February 16, 2011
By Thomas B Haines
What’s an extra seat on a business jet worth? A lot. An aircraft manufacturer’s ability to call an airplane a 10-seat jet versus a nine-seat jet can increase the sticker price by six figures in some cases. But, until recently, manufacturers could not allow side-facing divan seats next to a bulkhead or pillar to be counted as seats for takeoff and landing. The fear was that in a crash, those passengers would slam their heads into the obstacle and be injured more severely than those one seat away.
Aviation airbag manufacturer AmSafe Industries and B/E Aerospace have teamed to offer a solution in the form of the industry’s first airbag system designed for side-facing seats. Whereas aviation airbags typically deploy forward out of lapbelts or shoulderbelts, the ones at side-facing divan seats next to the bulkhead deploy sideways out of the shoulder harness next to the passenger’s head.
B/E Aerospace, a leading manufacturer of business jet seats and other interior components, will be working with airframe manufacturers to incorporate the new style of airbags into interiors.
“The Seatbelt Airbag is the most practical and cost-effective solution to reduce neck loading and provide head and body-to-body contact protection for side-facing divan occupants. It allows for more flexibility in cabin layouts and demonstrates our proactive commitment to address side-facing occupant protection,” said Chuck Barresi, vice president and general manager of B/E Aerospace’s Business Jet Group.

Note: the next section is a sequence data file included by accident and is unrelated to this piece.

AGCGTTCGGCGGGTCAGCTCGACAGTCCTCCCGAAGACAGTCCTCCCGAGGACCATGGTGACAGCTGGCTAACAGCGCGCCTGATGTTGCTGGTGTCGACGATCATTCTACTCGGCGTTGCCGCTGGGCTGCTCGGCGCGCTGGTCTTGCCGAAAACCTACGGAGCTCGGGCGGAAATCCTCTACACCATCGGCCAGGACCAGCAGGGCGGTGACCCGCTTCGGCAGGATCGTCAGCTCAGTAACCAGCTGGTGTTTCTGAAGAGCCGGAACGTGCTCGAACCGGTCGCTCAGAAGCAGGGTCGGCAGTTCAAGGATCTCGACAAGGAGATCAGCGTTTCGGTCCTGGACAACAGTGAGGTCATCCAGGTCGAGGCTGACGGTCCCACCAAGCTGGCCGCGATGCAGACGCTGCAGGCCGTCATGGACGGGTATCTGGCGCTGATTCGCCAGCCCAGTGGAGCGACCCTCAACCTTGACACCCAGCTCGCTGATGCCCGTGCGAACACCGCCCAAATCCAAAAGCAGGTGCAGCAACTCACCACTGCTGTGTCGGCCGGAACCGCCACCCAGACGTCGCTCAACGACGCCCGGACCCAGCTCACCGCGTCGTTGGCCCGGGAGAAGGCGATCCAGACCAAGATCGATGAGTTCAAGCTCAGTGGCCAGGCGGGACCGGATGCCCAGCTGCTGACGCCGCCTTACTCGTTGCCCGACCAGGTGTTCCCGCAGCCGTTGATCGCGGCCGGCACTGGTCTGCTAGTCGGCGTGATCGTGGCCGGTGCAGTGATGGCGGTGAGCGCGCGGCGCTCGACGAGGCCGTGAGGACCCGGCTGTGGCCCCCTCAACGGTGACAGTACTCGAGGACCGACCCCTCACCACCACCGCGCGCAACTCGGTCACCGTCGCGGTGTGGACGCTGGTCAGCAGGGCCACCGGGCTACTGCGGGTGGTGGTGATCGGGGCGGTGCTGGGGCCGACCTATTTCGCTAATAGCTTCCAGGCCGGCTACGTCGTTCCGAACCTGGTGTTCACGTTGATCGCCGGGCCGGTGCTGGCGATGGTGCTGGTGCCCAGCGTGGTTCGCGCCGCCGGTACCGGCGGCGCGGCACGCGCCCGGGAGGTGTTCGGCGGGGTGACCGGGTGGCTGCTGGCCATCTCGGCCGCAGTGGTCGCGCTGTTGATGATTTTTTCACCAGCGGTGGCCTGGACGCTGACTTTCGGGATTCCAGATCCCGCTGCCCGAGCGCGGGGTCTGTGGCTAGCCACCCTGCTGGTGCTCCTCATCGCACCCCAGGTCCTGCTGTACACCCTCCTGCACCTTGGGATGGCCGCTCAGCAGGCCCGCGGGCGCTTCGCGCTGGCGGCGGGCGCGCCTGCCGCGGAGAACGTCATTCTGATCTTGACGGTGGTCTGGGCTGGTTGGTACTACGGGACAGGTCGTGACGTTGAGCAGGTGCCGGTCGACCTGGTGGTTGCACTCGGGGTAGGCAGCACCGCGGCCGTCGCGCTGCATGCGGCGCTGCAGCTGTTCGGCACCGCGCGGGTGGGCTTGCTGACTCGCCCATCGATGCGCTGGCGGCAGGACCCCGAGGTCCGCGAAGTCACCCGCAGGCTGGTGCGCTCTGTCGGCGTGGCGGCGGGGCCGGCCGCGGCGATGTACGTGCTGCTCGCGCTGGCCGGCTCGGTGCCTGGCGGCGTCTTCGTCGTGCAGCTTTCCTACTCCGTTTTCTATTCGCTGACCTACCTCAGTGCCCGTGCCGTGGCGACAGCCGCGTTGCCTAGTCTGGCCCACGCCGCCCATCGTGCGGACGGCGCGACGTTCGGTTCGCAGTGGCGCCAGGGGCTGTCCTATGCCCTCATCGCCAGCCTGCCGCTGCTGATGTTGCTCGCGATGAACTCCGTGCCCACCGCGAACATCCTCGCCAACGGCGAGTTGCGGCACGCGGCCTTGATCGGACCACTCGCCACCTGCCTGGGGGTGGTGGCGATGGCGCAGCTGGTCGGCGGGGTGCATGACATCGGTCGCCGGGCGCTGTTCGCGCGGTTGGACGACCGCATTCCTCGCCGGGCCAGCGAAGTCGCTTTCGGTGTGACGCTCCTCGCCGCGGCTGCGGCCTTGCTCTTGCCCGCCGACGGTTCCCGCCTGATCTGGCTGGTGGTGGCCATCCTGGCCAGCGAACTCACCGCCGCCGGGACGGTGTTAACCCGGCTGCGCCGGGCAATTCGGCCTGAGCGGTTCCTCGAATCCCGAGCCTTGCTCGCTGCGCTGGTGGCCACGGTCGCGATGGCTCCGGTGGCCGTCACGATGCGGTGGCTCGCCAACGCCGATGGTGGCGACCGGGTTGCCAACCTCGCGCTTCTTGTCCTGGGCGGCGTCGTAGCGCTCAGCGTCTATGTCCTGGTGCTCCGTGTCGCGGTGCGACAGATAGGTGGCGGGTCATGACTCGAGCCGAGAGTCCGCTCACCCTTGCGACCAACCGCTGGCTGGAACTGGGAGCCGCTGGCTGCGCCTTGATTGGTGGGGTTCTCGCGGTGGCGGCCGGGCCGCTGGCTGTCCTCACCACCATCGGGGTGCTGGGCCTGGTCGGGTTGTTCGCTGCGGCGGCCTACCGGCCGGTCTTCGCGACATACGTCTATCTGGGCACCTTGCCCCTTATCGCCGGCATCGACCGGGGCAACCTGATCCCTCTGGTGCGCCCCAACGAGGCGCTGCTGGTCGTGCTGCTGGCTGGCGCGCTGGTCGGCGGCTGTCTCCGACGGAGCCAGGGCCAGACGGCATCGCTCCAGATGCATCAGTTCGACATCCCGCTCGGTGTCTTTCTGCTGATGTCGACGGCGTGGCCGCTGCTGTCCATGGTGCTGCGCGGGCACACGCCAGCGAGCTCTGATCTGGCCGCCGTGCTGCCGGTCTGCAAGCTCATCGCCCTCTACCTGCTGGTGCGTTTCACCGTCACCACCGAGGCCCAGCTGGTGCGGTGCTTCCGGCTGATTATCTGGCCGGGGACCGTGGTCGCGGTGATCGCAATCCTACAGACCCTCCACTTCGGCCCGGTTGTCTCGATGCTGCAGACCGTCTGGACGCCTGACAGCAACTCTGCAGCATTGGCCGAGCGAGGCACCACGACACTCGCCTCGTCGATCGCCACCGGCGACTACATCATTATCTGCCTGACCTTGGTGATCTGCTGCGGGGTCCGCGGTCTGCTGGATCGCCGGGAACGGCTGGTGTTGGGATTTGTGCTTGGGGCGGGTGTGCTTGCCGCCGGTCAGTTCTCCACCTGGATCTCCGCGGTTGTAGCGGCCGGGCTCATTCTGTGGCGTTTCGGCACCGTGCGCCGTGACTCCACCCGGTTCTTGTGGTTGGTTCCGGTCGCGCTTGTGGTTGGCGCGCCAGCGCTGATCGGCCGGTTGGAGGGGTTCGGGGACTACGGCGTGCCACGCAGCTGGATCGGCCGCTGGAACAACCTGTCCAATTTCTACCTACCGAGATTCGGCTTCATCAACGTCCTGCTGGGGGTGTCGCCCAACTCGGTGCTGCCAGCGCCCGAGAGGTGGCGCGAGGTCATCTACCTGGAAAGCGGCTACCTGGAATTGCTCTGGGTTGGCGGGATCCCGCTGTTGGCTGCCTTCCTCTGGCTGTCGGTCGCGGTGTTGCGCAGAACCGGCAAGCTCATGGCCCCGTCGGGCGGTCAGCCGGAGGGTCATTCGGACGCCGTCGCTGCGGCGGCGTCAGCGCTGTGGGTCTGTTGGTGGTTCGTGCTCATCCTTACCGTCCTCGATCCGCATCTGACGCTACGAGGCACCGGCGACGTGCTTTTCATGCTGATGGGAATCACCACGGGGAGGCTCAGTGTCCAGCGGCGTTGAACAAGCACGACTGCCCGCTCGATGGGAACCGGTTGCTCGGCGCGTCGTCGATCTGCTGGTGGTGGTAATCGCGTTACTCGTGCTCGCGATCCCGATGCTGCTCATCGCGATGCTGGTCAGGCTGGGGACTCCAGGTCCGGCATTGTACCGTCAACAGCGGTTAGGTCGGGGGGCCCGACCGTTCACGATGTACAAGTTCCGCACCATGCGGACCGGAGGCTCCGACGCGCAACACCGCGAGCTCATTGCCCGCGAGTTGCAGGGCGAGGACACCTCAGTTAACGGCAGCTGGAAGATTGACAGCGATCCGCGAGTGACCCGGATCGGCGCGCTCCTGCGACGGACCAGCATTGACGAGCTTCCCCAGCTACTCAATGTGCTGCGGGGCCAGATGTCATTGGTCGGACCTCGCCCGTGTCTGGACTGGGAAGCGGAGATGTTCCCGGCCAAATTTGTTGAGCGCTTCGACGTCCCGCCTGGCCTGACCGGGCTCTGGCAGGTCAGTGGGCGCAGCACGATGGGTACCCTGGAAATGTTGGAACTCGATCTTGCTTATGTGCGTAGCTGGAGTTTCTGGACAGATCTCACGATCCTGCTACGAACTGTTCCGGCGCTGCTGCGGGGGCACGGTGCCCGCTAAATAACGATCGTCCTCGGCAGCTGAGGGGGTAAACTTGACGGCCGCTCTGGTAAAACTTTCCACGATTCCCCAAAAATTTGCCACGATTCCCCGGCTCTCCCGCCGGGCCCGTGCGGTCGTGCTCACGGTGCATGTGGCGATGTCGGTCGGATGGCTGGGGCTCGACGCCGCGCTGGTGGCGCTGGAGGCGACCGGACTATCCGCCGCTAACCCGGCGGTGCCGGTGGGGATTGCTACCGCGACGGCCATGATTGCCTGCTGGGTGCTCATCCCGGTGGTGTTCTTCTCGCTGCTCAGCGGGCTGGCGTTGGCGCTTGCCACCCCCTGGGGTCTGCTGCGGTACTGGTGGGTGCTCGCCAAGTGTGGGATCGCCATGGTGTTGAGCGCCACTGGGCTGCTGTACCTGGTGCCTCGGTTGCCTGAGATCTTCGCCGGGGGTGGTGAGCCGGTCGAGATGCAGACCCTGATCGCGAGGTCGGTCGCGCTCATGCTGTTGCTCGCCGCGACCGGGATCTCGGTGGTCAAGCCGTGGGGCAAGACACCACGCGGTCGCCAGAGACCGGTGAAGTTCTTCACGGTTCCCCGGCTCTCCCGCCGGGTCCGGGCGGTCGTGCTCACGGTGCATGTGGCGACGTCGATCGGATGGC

“By equipping side-facing divans with the AmSafe Seatbelt Airbag, business jet passengers will enjoy an additional level of protection that is offered on nearly 50,000 seats on commercial and general aviation aircraft around the world,” said Bill Hagan, president of AmSafe. “The AmSafe Seatbelt Airbag enables all positions on the divan to be occupied for takeoff and landing. With every major manufacturer offering aircraft models that include side-facing divans, we anticipate a rapid adoption industry-wide.”
The announcement from AmSafe and B/E Aerospace came several weeks before the NTSB issued a report encouraging the use of aviation airbags.
For more information about AmSafe airbags for lighter airplanes, see AOPA Live.
AOPA Editor in Chief Tom Haines joined AOPA in 1988. He owns and flies a Beechcraft A36 Bonanza. Since soloing at 16 and earning a private pilot certificate at 17, he has flown more than 100 models of general aviation airplanes.
As the cold weather chills AOPA’s Headquarters in Frederick, many of us are inside generating new resources for flying clubs.
In my house, every Friday night is “Movie Night.” While the movies are rarely educational (I don’t think I learned anything from the Lego Movie), we look forward to the weekly opportunity to spend time together. Why not use the same concept for your Flying Club (with the addition of education, of course)?
AOPA Flying Club Manager Kelby Ferwerda posted the following on the AOPA Flying Club Facebook Page: “Recently I’ve talked with quite a few Flying Clubs about maintaining social activity through the cold winter months. Some clubs host Holliday Parties, others have Potluck Movie Nights. What does your club do to keep members involved during the chilly months?”
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